(Front to back) Juniors Lily Wagoner and Veronica Sandoval look at one of Lily’s handmade bracelets on her “TWIST By W” Facebook page. Photo: Jill Rawls

This month marks the 14th year since Facebook was launched by a group of co-founders, including current CEO Mark Zuckerberg. Since its launch in 2004, Facebook has grown into the most widely-used social networking site with over two billion monthly active users, according to the World Economic Forum.

Facebook allows users to upload photos, videos and updates to their profile for their Facebook “friends” to see and add likes or comments. “I like adding pictures to different photo albums so when I look back at them they will be very organized and compiled together properly,” said junior Sophia Lochan. “However, I mainly use Facebook to keep in touch with my friends from California. It’s nice that I am still able to see how they are doing even though I moved away.”

Junior Lily Wagoner, along with her sister, eighth-grader Norah Wagoner, also use Facebook regularly to advertise their jewelry business, TWIST By W. “It’s a great way to grow the business to a variety of different people,” said Lily Wagoner. “There are different tools we can use to get the word out about events and things like that.”

Facebook also offers a number of groups for users to be a part of, ranging from groups of seniors all planning on attending the same college to groups of people living near each other and buying and selling items with one another. One group many Pace students are involved in is Buckhead Exchange Teen. This is a closed group with more than 12,000 members, designed for people living in Atlanta to sell and buy primarily clothes, shoes and jewelry, along with a wide range of other items. “I use Buckhead Exchange because it is so easy to buy and sell items without leaving your house,” said junior Veronica Sandoval. “It gives me the opportunity to browse for designer clothes at really cheap prices that I can later resell.”

Along with Facebook’s enormous success, however, comes many challenges. In 2004, twins Tyler and Cameron Winklevoss sued Mr. Zuckerberg, claiming the idea behind Facebook was their own. They lost the lawsuit, but still received $65 million in a settlement. Today, the twins are billionaires after investing $11 million in Bitcoin.

Facebook, along with many other sites, played a role in the spread of fake news during the presidential election. Facebook was questioned by Congress about their role in the circulation of false information. As of December 2017, Facebook updated their system of identifying misinformation, from a red flag icon, to listing a series of other articles to identify the false parts of articles containing fake news.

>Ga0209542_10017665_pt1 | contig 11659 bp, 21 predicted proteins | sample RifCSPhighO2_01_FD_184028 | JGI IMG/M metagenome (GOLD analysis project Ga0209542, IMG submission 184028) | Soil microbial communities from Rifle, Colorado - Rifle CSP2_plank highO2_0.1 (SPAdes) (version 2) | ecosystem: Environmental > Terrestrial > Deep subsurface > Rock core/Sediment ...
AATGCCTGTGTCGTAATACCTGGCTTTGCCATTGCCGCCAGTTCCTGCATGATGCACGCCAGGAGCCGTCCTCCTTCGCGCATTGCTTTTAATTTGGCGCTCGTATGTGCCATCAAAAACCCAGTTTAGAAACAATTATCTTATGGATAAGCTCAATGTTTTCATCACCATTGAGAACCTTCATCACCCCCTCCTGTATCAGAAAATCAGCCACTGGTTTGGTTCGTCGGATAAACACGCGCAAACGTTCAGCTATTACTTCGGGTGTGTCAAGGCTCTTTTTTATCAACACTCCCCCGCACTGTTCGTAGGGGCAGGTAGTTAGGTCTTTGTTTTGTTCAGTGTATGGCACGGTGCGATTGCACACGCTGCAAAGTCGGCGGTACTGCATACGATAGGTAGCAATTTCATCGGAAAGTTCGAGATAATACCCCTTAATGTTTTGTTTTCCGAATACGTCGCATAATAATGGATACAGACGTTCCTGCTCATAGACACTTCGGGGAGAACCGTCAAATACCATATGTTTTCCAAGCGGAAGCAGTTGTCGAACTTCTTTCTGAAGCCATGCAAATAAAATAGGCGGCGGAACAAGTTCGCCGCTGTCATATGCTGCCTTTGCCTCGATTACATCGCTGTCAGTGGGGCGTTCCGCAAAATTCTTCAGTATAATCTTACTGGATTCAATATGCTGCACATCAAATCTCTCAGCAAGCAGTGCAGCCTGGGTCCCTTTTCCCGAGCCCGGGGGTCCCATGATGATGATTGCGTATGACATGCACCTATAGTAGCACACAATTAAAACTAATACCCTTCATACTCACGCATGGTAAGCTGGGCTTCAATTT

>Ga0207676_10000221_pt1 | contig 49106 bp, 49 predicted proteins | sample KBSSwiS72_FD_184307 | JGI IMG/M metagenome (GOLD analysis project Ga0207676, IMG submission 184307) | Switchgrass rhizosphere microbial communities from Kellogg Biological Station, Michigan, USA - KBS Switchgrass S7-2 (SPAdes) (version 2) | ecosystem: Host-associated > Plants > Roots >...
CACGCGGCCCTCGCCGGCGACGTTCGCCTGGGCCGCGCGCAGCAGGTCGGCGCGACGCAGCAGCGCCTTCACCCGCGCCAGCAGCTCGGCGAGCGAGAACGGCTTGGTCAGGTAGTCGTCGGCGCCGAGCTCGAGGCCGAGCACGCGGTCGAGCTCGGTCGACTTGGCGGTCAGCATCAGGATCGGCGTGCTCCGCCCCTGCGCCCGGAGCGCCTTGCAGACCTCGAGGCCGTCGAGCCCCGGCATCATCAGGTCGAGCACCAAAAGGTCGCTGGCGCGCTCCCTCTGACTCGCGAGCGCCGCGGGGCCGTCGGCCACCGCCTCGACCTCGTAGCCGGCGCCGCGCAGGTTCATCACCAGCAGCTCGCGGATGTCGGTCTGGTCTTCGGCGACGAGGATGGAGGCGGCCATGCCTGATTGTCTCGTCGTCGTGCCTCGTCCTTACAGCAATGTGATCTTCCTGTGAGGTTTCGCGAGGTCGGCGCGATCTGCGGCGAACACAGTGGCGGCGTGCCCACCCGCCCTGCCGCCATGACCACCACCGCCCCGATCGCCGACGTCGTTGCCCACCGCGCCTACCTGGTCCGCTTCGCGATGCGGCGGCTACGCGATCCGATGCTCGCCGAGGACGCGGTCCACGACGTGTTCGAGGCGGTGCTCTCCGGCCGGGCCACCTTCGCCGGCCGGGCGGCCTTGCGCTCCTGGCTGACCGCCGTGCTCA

Mr. Zuckerberg does admit that the problem isn’t yet solved: “Our goal is to connect people with the stories they find most meaningful, and we know people want accurate information,” he said in a status update in late 2016. “We’ve been working on this problem for a long time and we take this responsibility seriously. We’ve made significant progress, but there is more work to be done.”

Another challenge that Facebook faces is the dwindling numbers of young users. Teens and tweens have turned to social networking sites Instagram and Snapchat, spending significantly more time using those sites than they spend on Facebook. The usage for monthly Facebook members between ages 12 and 17 fell by 1.2%  in 2016, according to eMarketer. eMarketer predicted this rate of decline would grow to 3.4% by the end of 2017. While Instagram, which Facebook owns, doesn’t present a threat, eMarketer predicted that Snapchat would attract more teen users than both Instagram and Facebook before 2017 came to a close.

In the meantime, Facebook has recently adopted a new algorithm to control what posts users see, in attempt to give users a more interesting and relevant experience on the site. The algorithm is designed to put posts from friends and family members at the top of users’ news feeds, while scaling back posts from publishers and businesses. According to The New York Times, Facebook executives believe that filling users’ feeds with posts they want to interact with will decrease the mindless scrolling and reading that was proven in a psychology experiment to diminish student users’ sense of well-being.

The Facebook team is aware that the new algorithm will cause users to spend less time on Facebook, and be less engaged in some ways. “But I also expect the time you do spend on Facebook will be more valuable,” said Mr. Zuckerberg in a Facebook post on Jan. 11.